The Daily 750

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Heroes and Criminals

Sunday, November 20, 2005

Another magnificent day in history.

Today's hero:

He is Robert Jackson, the chief American prosecutor in this trial:

The Trial of the Major War Criminals Before the International Military Tribunal began 60 years today, November 20th, in Nuremberg. The sentences: 12 deaths by hanging, three life sentences, four prison sentences of under 20 years.

Franklin Roosevelt appointed Jackson to a number of positions including, in 1941, to the US Supreme Court, from which he was granted a leave of absence to prosecute the Nazi war criminals (a position also of appointment from FDR). Jackson never went to college. Josh says, "He read the law, like Abraham Lincoln."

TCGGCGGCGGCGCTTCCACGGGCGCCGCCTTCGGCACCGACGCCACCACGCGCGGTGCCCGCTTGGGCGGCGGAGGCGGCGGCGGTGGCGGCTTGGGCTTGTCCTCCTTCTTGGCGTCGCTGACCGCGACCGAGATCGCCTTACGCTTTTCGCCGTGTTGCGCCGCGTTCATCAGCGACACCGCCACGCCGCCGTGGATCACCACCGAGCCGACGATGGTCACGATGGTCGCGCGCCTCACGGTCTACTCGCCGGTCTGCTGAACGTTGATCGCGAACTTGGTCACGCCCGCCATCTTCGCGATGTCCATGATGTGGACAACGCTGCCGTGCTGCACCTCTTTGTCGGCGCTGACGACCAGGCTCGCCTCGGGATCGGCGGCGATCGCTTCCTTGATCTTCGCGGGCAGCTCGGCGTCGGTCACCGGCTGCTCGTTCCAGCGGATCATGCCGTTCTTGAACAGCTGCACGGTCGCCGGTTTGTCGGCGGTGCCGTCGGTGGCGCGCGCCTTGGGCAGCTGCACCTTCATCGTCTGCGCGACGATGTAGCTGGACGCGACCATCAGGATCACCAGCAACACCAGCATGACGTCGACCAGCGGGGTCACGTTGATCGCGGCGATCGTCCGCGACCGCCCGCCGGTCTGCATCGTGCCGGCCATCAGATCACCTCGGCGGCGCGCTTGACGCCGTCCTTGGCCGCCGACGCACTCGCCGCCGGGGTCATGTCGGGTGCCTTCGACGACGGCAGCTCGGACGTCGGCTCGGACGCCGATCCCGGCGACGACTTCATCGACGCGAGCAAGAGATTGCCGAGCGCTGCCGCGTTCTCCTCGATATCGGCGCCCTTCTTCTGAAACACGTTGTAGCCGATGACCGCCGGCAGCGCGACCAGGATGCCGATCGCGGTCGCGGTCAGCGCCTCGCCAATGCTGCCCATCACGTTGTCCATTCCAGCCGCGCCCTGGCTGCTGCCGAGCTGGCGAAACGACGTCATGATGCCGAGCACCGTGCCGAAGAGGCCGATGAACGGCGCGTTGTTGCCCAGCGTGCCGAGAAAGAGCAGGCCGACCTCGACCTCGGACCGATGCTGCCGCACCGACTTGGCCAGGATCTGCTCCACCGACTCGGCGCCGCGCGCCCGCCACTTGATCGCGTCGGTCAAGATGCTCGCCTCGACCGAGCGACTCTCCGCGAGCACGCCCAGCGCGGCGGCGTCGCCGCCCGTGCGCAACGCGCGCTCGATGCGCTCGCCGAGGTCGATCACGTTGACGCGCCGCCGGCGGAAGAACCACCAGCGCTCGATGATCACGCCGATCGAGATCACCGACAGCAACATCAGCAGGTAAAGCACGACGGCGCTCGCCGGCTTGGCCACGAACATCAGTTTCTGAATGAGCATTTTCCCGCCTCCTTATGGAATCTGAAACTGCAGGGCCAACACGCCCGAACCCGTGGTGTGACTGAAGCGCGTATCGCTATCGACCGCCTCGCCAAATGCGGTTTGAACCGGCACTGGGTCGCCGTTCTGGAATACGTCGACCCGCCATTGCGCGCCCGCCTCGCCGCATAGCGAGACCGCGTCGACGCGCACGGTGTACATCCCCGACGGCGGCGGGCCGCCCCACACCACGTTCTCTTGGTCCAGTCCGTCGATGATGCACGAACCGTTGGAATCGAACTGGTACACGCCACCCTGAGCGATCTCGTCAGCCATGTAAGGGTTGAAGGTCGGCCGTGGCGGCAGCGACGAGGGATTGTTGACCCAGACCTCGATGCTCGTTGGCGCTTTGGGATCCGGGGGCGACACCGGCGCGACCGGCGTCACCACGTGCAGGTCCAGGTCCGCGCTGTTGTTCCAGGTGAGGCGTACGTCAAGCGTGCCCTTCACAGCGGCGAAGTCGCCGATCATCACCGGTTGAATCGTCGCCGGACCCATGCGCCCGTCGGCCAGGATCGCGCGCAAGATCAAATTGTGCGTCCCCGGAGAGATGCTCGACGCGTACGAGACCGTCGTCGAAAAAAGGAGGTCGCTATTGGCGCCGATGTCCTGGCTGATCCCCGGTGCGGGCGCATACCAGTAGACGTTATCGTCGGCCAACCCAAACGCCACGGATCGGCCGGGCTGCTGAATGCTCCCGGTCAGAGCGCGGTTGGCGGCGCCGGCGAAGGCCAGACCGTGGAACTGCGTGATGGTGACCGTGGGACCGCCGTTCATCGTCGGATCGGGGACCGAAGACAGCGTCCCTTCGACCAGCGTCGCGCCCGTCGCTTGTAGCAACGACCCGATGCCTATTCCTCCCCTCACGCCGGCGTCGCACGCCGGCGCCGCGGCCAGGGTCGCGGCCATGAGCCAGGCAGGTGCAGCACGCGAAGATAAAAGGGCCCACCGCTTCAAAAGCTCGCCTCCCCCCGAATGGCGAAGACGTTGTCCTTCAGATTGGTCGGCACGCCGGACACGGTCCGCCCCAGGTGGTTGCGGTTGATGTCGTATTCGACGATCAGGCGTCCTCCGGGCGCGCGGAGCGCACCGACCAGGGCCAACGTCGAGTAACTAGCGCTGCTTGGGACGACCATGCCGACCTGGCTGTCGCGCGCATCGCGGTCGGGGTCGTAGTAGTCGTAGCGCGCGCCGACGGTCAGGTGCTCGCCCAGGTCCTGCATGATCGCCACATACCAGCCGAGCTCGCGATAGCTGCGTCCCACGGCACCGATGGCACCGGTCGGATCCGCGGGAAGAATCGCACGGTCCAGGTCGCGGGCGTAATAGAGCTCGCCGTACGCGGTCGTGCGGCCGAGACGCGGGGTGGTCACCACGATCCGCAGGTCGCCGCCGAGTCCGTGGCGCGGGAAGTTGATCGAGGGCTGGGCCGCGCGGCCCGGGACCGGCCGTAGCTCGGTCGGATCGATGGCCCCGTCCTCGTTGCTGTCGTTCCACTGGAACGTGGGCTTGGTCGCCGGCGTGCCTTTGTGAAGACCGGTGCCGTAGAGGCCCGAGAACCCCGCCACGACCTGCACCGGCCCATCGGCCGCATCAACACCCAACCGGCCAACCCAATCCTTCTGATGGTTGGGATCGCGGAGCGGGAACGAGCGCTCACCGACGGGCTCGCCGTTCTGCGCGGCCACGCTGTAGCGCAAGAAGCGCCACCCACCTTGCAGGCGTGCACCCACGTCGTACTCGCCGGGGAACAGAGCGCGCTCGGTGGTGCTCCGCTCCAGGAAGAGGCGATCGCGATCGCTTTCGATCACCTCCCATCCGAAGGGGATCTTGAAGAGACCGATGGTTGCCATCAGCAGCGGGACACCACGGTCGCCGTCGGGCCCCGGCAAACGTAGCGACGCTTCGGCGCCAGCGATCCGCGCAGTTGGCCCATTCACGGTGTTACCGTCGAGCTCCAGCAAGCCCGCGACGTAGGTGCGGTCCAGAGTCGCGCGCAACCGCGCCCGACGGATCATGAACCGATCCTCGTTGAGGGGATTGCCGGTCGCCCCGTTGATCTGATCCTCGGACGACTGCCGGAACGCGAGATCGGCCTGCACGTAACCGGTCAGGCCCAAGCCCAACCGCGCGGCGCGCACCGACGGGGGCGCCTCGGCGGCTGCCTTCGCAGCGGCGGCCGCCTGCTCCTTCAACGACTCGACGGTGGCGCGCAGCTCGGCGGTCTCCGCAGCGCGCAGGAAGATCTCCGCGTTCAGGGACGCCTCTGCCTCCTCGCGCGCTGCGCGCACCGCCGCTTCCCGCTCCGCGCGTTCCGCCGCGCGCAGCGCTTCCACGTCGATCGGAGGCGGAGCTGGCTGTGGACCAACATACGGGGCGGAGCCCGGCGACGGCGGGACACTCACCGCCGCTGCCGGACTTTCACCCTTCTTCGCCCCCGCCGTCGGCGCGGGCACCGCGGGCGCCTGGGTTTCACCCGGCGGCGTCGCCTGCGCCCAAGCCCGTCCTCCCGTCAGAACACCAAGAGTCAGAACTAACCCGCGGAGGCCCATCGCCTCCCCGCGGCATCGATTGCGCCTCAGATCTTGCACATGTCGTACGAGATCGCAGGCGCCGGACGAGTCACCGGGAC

One of Jackson's most famous quotes is a bit of a paraphrase from a dissenting opinion he wrote in a case in which the majority of the Supremes said that, in 1949, Arthur Terminiello, a Catholic priest, had not committed the act of disorderly conduct when his outrageously vitriolic, pro-Nazi, anti-Semitic rant to a group of sympathizers in a Chicago auditorium, incited the protestors outside to riot. "There is danger that, if the court does not temper its doctrinaire logic with a little practical wisdom," Jackson wrote, "it will convert the constitutional Bill of Rights into a suicide pact." Thus the phrase: "The Constitution is not a suicide pact." In other words: The Constitution is not intended to grant rights so broadly as to bring down the nation.

Why is it that, in the annals of crime, it's almost always the criminals and almost never the heroes who are remembered?